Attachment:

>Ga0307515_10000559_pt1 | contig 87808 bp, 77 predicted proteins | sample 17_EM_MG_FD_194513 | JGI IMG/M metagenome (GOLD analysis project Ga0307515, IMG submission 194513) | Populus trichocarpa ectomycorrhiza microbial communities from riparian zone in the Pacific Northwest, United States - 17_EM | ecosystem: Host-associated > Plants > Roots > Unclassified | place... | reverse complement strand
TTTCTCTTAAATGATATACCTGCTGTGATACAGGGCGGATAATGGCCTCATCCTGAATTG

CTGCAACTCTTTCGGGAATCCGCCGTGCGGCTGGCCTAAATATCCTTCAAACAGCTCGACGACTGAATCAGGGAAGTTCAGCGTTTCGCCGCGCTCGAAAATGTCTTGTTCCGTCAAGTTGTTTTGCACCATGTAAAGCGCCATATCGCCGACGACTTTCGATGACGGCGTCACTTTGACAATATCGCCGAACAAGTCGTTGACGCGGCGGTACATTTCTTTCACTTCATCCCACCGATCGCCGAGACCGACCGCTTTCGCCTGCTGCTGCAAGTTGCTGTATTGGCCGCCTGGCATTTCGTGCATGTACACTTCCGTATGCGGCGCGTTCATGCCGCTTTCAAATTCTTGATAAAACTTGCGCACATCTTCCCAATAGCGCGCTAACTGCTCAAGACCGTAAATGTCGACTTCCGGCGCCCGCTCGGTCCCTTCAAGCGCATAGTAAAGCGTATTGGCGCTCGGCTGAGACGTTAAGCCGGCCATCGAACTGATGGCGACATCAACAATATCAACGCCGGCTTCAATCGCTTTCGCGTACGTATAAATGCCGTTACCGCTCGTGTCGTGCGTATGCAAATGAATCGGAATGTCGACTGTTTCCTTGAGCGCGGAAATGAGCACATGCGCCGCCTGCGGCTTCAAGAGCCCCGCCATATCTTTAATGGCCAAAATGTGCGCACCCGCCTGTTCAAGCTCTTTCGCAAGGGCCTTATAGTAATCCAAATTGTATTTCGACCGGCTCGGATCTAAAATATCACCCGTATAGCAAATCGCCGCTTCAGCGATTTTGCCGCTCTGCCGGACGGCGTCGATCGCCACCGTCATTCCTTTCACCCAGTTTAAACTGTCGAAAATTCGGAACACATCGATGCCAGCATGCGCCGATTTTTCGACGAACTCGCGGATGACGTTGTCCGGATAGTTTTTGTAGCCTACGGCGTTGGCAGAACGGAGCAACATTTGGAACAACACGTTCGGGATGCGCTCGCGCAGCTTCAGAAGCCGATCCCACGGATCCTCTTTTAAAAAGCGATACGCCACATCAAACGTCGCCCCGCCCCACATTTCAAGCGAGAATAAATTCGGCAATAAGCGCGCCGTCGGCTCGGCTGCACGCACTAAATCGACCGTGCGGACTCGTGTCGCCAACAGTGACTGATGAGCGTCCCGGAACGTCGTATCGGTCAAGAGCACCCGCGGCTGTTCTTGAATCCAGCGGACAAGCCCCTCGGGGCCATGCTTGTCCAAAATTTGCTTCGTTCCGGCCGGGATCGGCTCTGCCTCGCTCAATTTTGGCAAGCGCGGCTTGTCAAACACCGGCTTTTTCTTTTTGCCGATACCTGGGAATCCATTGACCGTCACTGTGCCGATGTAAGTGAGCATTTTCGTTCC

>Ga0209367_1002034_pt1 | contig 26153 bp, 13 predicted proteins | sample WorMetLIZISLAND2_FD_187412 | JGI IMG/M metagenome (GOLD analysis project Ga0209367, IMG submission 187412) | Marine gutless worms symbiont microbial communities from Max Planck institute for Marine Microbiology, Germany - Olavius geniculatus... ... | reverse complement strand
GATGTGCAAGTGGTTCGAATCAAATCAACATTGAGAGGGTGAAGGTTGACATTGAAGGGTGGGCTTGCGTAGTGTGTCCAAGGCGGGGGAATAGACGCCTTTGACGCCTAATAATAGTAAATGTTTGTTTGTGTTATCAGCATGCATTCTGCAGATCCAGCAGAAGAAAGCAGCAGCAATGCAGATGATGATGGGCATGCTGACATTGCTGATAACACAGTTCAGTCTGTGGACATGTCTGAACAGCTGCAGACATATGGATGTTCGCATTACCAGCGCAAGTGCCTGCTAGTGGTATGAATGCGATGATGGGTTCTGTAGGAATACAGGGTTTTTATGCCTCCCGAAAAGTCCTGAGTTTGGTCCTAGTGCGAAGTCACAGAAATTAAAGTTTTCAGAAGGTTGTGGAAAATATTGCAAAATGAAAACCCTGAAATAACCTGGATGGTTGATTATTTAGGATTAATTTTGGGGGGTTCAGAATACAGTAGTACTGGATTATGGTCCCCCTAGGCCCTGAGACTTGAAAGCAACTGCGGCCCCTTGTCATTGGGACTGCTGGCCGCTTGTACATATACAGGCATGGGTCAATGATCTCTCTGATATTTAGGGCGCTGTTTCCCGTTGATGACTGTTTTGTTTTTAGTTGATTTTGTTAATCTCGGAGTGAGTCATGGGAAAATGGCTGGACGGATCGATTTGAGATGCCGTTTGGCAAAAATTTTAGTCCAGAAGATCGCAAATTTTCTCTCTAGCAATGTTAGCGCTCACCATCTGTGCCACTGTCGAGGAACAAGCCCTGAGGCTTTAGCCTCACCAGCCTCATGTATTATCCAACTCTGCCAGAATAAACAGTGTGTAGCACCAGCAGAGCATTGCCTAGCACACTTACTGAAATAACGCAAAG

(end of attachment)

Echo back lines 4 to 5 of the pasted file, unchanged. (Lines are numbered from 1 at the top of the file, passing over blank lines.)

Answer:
>Ga0209367_1002034_pt1 | contig 26153 bp, 13 predicted proteins | sample WorMetLIZISLAND2_FD_187412 | JGI IMG/M metagenome (GOLD analysis project Ga0209367, IMG submission 187412) | Marine gutless worms symbiont microbial communities from Max Planck institute for Marine Microbiology, Germany - Olavius geniculatus... ... | reverse complement strand
GATGTGCAAGTGGTTCGAATCAAATCAACATTGAGAGGGTGAAGGTTGACATTGAAGGGTGGGCTTGCGTAGTGTGTCCAAGGCGGGGGAATAGACGCCTTTGACGCCTAATAATAGTAAATGTTTGTTTGTGTTATCAGCATGCATTCTGCAGATCCAGCAGAAGAAAGCAGCAGCAATGCAGATGATGATGGGCATGCTGACATTGCTGATAACACAGTTCAGTCTGTGGACATGTCTGAACAGCTGCAGACATATGGATGTTCGCATTACCAGCGCAAGTGCCTGCTAGTGGTATGAATGCGATGATGGGTTCTGTAGGAATACAGGGTTTTTATGCCTCCCGAAAAGTCCTGAGTTTGGTCCTAGTGCGAAGTCACAGAAATTAAAGTTTTCAGAAGGTTGTGGAAAATATTGCAAAATGAAAACCCTGAAATAACCTGGATGGTTGATTATTTAGGATTAATTTTGGGGGGTTCAGAATACAGTAGTACTGGATTATGGTCCCCCTAGGCCCTGAGACTTGAAAGCAACTGCGGCCCCTTGTCATTGGGACTGCTGGCCGCTTGTACATATACAGGCATGGGTCAATGATCTCTCTGATATTTAGGGCGCTGTTTCCCGTTGATGACTGTTTTGTTTTTAGTTGATTTTGTTAATCTCGGAGTGAGTCATGGGAAAATGGCTGGACGGATCGATTTGAGATGCCGTTTGGCAAAAATTTTAGTCCAGAAGATCGCAAATTTTCTCTCTAGCAATGTTAGCGCTCACCATCTGTGCCACTGTCGAGGAACAAGCCCTGAGGCTTTAGCCTCACCAGCCTCATGTATTATCCAACTCTGCCAGAATAAACAGTGTGTAGCACCAGCAGAGCATTGCCTAGCACACTTACTGAAATAACGCAAAG